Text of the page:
Yes, in Tennessee and Georgia, one must be seizure-free for one year, and you will need a doctor's recommendation before you can apply to get a license.
Are doctors in Tennessee and Georgia required to report their patients for epilepsy?
No, in Tennessee and Georgia, there is no required reporting.
Are people with epilepsy more likely to get in a car accident?
People with epilepsy are not necessarily more likely to crash. For example, a recent study reported that people with epilepsy are only 1.13 and 2.16 more likely to have a car accident than the average person. Interestingly enough, the fatality rate of those accidents is lower for people with epilepsy than the highest risk groups of drivers, such as someone intoxicated.
I cannot drive. How can I get around?
If you can safely access it, then public transportation is a great way to get around. However, if due to the severity of your seizures, you cannot wait for a bus, there is
Paratransit service. These services go to their client’s location and pick them up, whether they are at home or another site. You qualify for this type of service if you cannot safely travel out, wait for a bus, ride a bus, or get on and off the bus even when it has been made accessible. You can access this service by calling your country's transit authority, giving a detailed description of your disability, and why it makes using the bus impossible. In addition, you will most likely need to provide a note from your doctor.
What happens if the public transportation system refuses to accommodate me?
According to Title III of the American's with Disabilities Act of 1990 (ADA), the public transportation system has to provide you with reasonable accommodations, or you may make an ADA compliant to the Department of Justice.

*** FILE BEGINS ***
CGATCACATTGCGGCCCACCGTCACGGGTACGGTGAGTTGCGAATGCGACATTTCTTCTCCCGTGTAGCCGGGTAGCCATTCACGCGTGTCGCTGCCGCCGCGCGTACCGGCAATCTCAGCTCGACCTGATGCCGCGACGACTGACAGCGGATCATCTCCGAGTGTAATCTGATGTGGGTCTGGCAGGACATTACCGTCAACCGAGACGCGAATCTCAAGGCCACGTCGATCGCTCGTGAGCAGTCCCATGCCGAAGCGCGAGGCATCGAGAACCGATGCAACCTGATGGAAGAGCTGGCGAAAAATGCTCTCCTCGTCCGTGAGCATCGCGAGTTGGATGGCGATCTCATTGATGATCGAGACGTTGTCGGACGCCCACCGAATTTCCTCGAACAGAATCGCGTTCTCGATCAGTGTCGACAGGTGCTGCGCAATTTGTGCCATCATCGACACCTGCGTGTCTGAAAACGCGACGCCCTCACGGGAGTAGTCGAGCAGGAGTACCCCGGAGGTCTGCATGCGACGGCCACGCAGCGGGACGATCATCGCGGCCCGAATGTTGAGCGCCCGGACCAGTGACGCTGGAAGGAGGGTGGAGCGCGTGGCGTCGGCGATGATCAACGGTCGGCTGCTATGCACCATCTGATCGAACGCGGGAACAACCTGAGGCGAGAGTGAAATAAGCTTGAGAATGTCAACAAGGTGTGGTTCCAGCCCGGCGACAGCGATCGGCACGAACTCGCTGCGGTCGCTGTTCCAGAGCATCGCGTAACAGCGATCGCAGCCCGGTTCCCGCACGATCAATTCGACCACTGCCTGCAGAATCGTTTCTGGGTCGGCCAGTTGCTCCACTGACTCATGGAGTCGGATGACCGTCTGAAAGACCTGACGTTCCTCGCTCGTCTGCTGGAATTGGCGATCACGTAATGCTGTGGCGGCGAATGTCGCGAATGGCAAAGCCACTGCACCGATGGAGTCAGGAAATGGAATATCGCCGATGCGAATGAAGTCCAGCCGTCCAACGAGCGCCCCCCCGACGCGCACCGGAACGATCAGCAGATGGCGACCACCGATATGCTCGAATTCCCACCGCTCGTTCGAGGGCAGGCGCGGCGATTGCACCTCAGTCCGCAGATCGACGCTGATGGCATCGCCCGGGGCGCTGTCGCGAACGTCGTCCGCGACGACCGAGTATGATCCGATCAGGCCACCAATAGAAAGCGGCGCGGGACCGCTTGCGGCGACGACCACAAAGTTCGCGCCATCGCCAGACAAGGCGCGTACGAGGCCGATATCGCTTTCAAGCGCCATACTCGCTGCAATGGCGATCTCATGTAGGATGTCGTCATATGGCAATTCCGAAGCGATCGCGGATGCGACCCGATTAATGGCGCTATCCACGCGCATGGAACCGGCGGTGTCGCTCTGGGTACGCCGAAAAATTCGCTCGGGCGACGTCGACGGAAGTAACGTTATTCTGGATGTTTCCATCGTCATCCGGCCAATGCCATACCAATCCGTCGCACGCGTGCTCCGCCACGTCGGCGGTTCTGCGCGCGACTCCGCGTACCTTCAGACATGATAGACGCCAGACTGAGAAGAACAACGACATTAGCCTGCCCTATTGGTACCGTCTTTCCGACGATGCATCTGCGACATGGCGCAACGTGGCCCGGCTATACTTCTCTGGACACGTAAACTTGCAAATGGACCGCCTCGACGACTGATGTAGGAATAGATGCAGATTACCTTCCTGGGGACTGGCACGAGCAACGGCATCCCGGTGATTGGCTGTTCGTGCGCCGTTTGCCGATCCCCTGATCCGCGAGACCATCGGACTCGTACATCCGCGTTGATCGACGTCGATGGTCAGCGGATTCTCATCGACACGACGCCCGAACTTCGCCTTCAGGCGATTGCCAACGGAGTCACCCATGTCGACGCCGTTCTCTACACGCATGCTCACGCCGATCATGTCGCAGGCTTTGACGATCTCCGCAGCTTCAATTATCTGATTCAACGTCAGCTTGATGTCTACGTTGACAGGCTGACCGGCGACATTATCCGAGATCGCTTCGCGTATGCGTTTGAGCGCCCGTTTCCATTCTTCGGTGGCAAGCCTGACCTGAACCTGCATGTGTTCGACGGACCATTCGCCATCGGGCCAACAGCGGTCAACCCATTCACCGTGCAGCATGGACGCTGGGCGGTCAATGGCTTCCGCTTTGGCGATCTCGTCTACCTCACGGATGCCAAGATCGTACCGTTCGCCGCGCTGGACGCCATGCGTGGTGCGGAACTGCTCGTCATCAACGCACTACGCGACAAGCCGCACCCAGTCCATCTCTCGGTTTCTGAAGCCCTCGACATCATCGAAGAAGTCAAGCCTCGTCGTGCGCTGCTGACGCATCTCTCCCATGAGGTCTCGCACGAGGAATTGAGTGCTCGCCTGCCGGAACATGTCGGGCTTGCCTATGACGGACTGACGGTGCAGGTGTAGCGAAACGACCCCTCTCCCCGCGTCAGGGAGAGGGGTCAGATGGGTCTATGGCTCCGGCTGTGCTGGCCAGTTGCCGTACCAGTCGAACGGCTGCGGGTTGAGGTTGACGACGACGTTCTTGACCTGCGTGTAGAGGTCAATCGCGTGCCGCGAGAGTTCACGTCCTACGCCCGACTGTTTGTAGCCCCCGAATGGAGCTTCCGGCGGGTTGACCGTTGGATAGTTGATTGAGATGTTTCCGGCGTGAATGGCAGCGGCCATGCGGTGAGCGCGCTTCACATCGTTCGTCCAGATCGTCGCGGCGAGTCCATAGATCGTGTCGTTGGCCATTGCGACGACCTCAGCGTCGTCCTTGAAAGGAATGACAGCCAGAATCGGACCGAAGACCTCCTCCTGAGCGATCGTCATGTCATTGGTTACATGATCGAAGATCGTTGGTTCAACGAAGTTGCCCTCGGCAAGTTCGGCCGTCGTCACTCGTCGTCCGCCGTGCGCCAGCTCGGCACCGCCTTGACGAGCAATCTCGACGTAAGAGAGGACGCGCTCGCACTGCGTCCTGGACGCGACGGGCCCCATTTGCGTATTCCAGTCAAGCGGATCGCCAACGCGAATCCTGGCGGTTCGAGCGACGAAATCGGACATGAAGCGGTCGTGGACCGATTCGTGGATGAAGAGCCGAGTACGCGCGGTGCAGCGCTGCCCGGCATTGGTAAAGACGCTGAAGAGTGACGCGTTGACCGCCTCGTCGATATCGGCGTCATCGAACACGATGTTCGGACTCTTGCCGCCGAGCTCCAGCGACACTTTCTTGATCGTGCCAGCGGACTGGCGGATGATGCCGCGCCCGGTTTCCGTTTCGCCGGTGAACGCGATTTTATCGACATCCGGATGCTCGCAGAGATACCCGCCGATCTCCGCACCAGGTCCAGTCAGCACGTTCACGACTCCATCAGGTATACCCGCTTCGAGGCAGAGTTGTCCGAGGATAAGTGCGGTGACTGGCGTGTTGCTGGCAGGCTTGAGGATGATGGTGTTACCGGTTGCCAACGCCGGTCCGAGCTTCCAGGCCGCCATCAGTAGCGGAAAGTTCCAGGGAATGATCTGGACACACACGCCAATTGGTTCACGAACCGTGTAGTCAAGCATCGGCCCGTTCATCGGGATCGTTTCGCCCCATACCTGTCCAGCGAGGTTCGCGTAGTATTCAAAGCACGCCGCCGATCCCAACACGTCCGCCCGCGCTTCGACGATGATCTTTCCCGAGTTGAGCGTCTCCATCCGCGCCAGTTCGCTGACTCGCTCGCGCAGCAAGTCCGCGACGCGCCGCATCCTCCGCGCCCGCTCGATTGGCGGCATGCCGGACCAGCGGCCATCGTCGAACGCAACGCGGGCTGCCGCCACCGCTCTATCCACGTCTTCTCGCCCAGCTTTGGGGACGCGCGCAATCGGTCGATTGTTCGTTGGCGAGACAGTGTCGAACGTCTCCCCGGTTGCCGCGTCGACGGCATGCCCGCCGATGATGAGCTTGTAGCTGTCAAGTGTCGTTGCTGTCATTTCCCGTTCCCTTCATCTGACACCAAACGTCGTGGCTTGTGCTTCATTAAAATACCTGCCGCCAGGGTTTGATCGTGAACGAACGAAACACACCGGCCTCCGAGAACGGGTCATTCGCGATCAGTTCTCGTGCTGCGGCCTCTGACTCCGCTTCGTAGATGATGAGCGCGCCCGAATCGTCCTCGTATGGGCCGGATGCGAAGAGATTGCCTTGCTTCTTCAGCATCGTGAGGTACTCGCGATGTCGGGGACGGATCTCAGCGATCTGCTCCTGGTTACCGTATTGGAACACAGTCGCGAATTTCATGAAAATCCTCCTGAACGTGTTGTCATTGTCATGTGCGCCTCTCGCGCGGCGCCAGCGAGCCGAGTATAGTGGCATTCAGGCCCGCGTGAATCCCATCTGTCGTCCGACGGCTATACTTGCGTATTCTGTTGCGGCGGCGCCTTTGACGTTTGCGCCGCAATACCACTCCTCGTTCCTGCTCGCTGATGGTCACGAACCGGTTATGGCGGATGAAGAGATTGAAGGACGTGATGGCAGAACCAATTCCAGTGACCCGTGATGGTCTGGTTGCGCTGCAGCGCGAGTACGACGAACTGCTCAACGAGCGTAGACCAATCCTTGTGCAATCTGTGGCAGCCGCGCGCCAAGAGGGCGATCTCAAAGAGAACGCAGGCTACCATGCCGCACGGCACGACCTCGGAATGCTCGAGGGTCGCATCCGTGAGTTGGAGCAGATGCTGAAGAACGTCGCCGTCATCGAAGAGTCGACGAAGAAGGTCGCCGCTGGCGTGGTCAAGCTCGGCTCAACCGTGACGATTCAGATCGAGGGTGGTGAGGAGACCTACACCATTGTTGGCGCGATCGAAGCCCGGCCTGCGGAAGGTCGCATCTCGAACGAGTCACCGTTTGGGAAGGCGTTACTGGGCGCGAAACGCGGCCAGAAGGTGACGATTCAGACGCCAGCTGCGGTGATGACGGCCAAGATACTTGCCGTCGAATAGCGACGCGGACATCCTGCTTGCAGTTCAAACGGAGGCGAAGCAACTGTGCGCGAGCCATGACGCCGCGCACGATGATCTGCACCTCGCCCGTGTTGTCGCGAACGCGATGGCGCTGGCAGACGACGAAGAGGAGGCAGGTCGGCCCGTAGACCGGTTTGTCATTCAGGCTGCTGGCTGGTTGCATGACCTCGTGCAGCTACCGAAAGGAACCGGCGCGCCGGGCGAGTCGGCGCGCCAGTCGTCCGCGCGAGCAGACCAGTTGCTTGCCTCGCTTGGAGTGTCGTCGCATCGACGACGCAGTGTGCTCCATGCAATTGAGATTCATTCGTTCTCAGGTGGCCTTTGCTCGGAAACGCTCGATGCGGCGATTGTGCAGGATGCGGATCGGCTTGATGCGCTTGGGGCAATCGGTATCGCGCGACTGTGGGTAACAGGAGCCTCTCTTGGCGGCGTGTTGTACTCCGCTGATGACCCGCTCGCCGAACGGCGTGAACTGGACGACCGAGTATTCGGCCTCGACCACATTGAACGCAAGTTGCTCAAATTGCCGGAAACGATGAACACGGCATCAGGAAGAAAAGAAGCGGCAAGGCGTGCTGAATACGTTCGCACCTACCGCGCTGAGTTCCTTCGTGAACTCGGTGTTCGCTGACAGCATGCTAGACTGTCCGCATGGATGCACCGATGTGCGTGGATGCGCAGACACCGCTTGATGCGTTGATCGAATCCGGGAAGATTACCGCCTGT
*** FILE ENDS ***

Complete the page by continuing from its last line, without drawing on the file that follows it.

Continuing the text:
What are the kinds of health insurance that are available?
Affordable Care Act Marketplace: Helps families and individuals afford private insurance by affording them subsidies to pay the premiums. The same law that created the marketplace also reformed many aspects of the insurance business to protect people with differing pre-existing conditions, end the lifetime and annual dollar limits that had existed before, and allow states to extend their Medicaid programs.
Employer-Sponsored Insurance: The majority of people receive insurance through their job with laws at the federal and state level that govern this. The majority of employer-sponsored insurance programs must follow the affordable care act guidelines.
Medicaid: The state and the federal government work together to provide insurance for people who have low income. Each state runs its own Medicaid program according to the parameters that the Centers for Medicare and Medicaid Services (CMS) has issued. It is the number one payer for long-term services and support, which includes community and home-based services.
Medicare: It covers people who are 65 and older or younger people with disabilities. This program covers any inpatient or outpatient care. They have the option of using a prescription drug plan that is separate from their medicare plan. Beneficiaries can use a private plan called Medicare Advantage. Medicare does not have an out-of-pocket maximum.
Telehealth: It is an excellent way to reach rural areas, who do not have any doctors nearby. The pandemic has increased telehealth coverage, which helps people with epilepsy who cannot drive.
What do seizure dogs do?
Trainers can teach seizure dogs to do a variety of different tasks for people with epilepsy. Some of their skills include moving their body between the person seizing and a hard object like the floor or barking to let other people know the person is seizing.
How do you get a seizure dog?
You may purchase a dog and then talk to a trainer on how best to teach your dog to respond to seizures. However, when it comes to recognizing seizures in advance, you should be careful of purchasing dogs from a trainer who says they can teach these skills. For more information, please visit the website
Can I play sports safely?